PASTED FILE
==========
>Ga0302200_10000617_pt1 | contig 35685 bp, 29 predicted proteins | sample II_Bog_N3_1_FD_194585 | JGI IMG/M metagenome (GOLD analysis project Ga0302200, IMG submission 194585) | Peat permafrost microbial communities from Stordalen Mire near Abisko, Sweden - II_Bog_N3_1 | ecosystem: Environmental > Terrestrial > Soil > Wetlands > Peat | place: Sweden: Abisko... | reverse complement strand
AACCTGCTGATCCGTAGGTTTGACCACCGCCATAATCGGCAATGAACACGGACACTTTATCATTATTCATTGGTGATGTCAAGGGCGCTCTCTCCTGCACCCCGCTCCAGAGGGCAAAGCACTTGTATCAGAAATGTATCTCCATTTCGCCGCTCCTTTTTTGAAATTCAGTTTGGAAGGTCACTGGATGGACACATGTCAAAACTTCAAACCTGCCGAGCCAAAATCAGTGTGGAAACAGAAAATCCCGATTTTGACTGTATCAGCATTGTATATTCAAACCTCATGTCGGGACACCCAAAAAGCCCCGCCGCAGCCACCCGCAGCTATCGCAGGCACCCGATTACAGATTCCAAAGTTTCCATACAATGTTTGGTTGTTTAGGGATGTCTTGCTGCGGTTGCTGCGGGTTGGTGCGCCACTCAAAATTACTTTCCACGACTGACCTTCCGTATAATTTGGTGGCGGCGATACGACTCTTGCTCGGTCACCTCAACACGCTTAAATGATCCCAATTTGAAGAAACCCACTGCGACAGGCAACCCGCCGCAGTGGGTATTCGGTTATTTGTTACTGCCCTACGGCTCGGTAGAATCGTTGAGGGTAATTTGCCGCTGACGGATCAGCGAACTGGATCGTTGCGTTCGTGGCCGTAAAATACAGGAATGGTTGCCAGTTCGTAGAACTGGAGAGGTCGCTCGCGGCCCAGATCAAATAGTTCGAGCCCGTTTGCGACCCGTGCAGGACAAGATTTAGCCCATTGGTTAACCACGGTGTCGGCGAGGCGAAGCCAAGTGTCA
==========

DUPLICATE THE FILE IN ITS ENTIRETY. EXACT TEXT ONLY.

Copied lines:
>Ga0302200_10000617_pt1 | contig 35685 bp, 29 predicted proteins | sample II_Bog_N3_1_FD_194585 | JGI IMG/M metagenome (GOLD analysis project Ga0302200, IMG submission 194585) | Peat permafrost microbial communities from Stordalen Mire near Abisko, Sweden - II_Bog_N3_1 | ecosystem: Environmental > Terrestrial > Soil > Wetlands > Peat | place: Sweden: Abisko... | reverse complement strand
AACCTGCTGATCCGTAGGTTTGACCACCGCCATAATCGGCAATGAACACGGACACTTTATCATTATTCATTGGTGATGTCAAGGGCGCTCTCTCCTGCACCCCGCTCCAGAGGGCAAAGCACTTGTATCAGAAATGTATCTCCATTTCGCCGCTCCTTTTTTGAAATTCAGTTTGGAAGGTCACTGGATGGACACATGTCAAAACTTCAAACCTGCCGAGCCAAAATCAGTGTGGAAACAGAAAATCCCGATTTTGACTGTATCAGCATTGTATATTCAAACCTCATGTCGGGACACCCAAAAAGCCCCGCCGCAGCCACCCGCAGCTATCGCAGGCACCCGATTACAGATTCCAAAGTTTCCATACAATGTTTGGTTGTTTAGGGATGTCTTGCTGCGGTTGCTGCGGGTTGGTGCGCCACTCAAAATTACTTTCCACGACTGACCTTCCGTATAATTTGGTGGCGGCGATACGACTCTTGCTCGGTCACCTCAACACGCTTAAATGATCCCAATTTGAAGAAACCCACTGCGACAGGCAACCCGCCGCAGTGGGTATTCGGTTATTTGTTACTGCCCTACGGCTCGGTAGAATCGTTGAGGGTAATTTGCCGCTGACGGATCAGCGAACTGGATCGTTGCGTTCGTGGCCGTAAAATACAGGAATGGTTGCCAGTTCGTAGAACTGGAGAGGTCGCTCGCGGCCCAGATCAAATAGTTCGAGCCCGTTTGCGACCCGTGCAGGACAAGATTTAGCCCATTGGTTAACCACGGTGTCGGCGAGGCGAAGCCAAGTGTCA